Negative Apologetics: Kierkegaard’s 3 Stages of Life

Instead of aiming to provide arguments for the truth of Christianity, Negative Apologetics examines the disastrous consequences that would result if Christianity were false. In this sense, Negative Apologetics resembles existentialism. The Danish existentialist Soren Kierkegaard (1813-1855) famously thought that life is lived on three different stages or planes: Aesthetic, Ethical, and Religious. Kierkegaard’s apologetic is one of the best exemplifications of Negative Apologetics. We’ll examine each to see why.

Stage 1: Aesthetic

The first stage on life’s way, according to Kierkegaard, is the Aesthetic. This is the stage of sensuality and pleasure. The aesthete seeks to defeat boredom by maximizing pleasure. Man at this stage needn’t be hedonistic; he can be cultivated and reflective. Nevertheless, life revolves around sex, money, art, music, anything that brings personal enjoyment. He is ruled by his passions.

The problem is that ‘this-worldly pleasure’ is ephemeral. A life defined by fleeting pleasures is one in constant motion. There’s no solid framework from which to operate. Decision making is built on a foundation of incoherence and inconsistency. Eventually the pleasures of aesthetics wear thin and man becomes bored of fighting boredom. Despair, rather than happiness, is found at this stage.

Stage 2: Ethical

The second stage on life’s way is the Ethical. When the pleasures of aesthetics wear thin, one must seek ethical pleasures instead. The ethical life is built on a foundation of morality. Life is no longer about satisfying personal passions, but rather about satisfying the demands of moral obligations (be it absolute or cultural). At this stage, moral conformity becomes the greatest good.

The problem here is that a transitional leap from the aesthetic to the ethical ends in a worse kind of dissatisfaction than boredom. In the second stage of life, man learns that he cannot live up to the demands of morality. The more he tries to conform and do what is required of him, the more he is made painfully aware that he cannot. The ethical life ends in crushing guilt and utter despair.

Stage 3: Religious

The third and most progressive stage, according to Kierkegaard, is the Religious. Once we understand that we are destined to sin, we can understand there’s only one way out. Through faith, we can come to embrace forgiveness of sin and enter into a personal relationship with God. “If we can accept God’s forgiveness, sincerely, inwardly, contritely, with gratitude and hope, then we open ourselves to the joyous prospect of beginning anew.” (source)

Some believe that for Kierkegaard, the transition from the ethical stage of life to the religious is a leap of faith, a criterion-less choice. This is because Christian dogma is characterized by absurdity [1]. Unless man makes this criterion-less leap, his own existence will be characterized by absurdity. His life will remain in utter despair.

Kierkegaard was in essence saying, “In this life there are two choices: Either live a life of despair (stages 1&2), or embrace the absurd (stage 3) and live a life of fulfillment.”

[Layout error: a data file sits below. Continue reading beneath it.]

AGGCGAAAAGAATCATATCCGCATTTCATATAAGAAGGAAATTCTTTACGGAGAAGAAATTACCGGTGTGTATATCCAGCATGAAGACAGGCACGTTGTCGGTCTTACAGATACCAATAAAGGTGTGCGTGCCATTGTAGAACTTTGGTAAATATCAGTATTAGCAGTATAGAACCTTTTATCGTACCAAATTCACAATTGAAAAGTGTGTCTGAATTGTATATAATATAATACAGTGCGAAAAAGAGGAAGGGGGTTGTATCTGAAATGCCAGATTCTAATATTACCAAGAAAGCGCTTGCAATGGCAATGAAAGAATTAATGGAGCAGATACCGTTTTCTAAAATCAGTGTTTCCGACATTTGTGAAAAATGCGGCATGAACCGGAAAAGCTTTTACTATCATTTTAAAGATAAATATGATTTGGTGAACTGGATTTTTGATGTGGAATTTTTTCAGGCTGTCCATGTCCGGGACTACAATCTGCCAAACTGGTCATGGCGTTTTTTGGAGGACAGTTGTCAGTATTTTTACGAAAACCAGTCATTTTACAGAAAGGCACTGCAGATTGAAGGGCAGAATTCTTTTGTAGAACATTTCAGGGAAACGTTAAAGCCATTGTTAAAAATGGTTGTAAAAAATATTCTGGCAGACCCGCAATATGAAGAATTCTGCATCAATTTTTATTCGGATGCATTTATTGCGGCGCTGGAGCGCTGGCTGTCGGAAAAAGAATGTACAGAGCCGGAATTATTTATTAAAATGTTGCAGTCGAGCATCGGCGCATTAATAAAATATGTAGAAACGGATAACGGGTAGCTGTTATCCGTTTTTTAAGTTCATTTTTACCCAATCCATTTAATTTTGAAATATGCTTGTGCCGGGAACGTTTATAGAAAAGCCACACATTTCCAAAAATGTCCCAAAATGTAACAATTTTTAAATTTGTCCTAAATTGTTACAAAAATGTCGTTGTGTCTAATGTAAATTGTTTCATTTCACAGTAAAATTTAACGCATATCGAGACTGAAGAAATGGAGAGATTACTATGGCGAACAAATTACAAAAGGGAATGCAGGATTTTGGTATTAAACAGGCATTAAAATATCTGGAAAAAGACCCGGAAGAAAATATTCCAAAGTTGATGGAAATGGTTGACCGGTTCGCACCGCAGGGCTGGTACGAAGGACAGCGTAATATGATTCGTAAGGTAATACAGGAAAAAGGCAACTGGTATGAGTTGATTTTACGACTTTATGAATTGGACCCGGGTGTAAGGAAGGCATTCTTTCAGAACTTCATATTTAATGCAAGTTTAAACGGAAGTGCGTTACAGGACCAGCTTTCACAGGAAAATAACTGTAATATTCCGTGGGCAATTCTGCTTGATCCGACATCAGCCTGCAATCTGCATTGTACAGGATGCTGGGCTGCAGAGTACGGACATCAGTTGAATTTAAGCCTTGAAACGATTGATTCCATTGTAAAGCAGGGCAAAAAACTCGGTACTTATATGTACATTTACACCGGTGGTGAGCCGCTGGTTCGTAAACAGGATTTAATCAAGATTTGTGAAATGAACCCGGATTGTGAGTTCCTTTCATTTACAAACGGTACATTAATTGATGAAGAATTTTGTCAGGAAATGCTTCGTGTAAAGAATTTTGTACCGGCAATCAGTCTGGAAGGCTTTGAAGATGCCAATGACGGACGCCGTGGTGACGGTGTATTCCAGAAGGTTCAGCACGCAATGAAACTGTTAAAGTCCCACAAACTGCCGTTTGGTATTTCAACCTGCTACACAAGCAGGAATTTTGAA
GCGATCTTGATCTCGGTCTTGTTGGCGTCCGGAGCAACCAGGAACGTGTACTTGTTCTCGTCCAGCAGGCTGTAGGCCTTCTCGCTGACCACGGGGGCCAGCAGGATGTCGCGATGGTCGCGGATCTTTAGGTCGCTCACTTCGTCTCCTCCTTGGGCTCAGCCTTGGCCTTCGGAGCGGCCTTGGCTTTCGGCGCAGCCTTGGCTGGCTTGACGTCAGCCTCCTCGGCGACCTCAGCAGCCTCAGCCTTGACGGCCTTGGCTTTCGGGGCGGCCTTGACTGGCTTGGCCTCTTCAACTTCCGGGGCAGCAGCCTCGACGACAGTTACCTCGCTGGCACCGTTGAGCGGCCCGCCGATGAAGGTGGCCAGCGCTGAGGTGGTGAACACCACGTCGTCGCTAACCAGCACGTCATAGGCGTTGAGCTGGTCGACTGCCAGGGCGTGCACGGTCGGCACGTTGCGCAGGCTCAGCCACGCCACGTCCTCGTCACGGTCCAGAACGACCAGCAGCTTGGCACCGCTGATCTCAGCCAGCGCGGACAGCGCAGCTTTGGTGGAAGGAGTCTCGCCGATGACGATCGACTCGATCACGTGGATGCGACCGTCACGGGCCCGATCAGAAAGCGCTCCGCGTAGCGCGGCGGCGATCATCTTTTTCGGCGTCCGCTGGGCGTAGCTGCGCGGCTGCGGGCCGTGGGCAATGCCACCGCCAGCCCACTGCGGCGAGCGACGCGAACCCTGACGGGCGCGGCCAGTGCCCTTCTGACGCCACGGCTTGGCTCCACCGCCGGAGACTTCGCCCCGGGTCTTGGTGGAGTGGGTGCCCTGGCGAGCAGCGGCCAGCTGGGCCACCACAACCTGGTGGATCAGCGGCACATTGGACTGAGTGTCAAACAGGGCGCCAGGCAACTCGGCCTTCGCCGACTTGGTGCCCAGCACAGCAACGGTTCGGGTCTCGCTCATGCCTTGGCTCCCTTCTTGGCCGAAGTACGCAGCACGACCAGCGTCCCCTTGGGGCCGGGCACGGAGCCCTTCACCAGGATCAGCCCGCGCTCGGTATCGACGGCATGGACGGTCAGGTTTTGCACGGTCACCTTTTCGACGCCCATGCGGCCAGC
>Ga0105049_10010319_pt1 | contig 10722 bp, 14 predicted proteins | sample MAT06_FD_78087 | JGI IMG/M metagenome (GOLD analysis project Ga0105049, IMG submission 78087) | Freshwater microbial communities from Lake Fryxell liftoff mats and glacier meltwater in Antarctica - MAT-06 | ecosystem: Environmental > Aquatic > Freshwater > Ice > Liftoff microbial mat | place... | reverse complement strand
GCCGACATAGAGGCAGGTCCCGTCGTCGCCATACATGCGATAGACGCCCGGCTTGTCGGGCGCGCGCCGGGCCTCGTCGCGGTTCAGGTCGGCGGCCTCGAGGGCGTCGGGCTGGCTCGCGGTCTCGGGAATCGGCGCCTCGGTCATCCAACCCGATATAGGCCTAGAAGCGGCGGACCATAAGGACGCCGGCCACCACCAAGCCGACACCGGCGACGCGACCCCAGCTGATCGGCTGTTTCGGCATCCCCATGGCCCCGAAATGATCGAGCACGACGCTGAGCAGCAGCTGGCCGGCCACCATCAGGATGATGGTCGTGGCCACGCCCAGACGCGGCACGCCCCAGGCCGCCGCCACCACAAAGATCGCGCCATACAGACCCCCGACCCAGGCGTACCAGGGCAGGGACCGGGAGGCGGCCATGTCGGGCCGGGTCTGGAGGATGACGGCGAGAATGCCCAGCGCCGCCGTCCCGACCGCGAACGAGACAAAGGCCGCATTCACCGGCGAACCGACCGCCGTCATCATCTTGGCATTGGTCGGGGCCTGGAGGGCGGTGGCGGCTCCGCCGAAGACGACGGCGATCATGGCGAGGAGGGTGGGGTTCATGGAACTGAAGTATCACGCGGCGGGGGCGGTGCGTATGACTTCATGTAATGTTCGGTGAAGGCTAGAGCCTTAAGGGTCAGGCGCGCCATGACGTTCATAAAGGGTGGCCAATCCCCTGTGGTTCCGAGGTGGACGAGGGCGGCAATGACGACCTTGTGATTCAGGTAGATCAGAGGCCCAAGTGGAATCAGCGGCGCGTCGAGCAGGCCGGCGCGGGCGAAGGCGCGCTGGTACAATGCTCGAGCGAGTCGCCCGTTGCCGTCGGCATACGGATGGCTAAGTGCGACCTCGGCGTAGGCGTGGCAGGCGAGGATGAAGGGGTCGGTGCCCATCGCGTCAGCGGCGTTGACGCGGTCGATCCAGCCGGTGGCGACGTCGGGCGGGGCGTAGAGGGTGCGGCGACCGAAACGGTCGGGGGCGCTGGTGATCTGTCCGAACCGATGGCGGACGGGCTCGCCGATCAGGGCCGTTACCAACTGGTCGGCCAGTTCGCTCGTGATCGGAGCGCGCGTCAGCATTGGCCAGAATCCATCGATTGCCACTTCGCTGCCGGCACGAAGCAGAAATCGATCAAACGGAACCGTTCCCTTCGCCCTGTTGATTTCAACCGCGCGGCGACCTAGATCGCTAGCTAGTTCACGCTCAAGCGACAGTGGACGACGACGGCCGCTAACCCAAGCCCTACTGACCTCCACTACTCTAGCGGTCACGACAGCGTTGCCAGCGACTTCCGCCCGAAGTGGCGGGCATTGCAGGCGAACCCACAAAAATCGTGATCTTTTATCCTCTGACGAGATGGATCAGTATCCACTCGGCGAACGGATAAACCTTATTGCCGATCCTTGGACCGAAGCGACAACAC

Assessment

The first important thing to note in our assessment is that, as explained above, Kierkegaard believed that “reason” and faith were in some way at odds with one another [1]. While there were prominent Christians that held a similar view in the past (see Wittgenstein, Pascal, and William James), it isn’t endorsed by many contemporary Christian philosophers. So even if Kierkegaard actually thought that the religious stage of life requires embracing the logically absurd, that isn’t something Christians are necessarily committed to (this is also relevant).

The second important observation is that the first 2 stages are compatible with atheistic moral realism. In other words, Kierkegaard’s Negative Apologetic doesn’t depend on establishing that atheism entails moral relativism; it’s just as strong against the atheist that affirms objective moral values and duties. So even if the intrinsic value of human beings can be squared with blind evolutionary forces, the atheistic life (characterized by stages 1&2) still ends in despair. Aesthetic pleasures in life eventually grow thin. A life built on fleeting pleasures is bound for incoherence and boredom. Likewise, the person that consistently and pursuantly conforms to the standards of morality, even on atheism, will inevitably discover that it can’t actually be done. The ethical life is impossible to live.

Whatever stage the atheist finds themselves in, the only solution is the embrace of Christianity. However, and importantly, this needn’t be at the cost of embracing “absurdity.” There are good reasons to think that Christianity is true (see here and here).

Conclusion

Kierkegaard’s Negative Apologetic closely resembles a common way of presenting the Gospel. In Tactics, Greg Koukl presents the Gospel to a lawyer by (a) establishing the belief that wrong-doing deserves punishment and (b) getting the lawyer to admit that he’d done wrong things and therefore deserved punishment. Christianity provides a succinct solution to this problem. Jesus came and died for us, He bore our sins and endured the pain and suffering we deserved as punishment so that we can be reconciled with the Father. Kierkegaard called this absurdity, I call it love.


[1] What precisely Kierkegaard meant by the term “absurd” is a matter of debate. Is faith reasonless? Is faith above reason? It is beyond reason? For more, check this book out.

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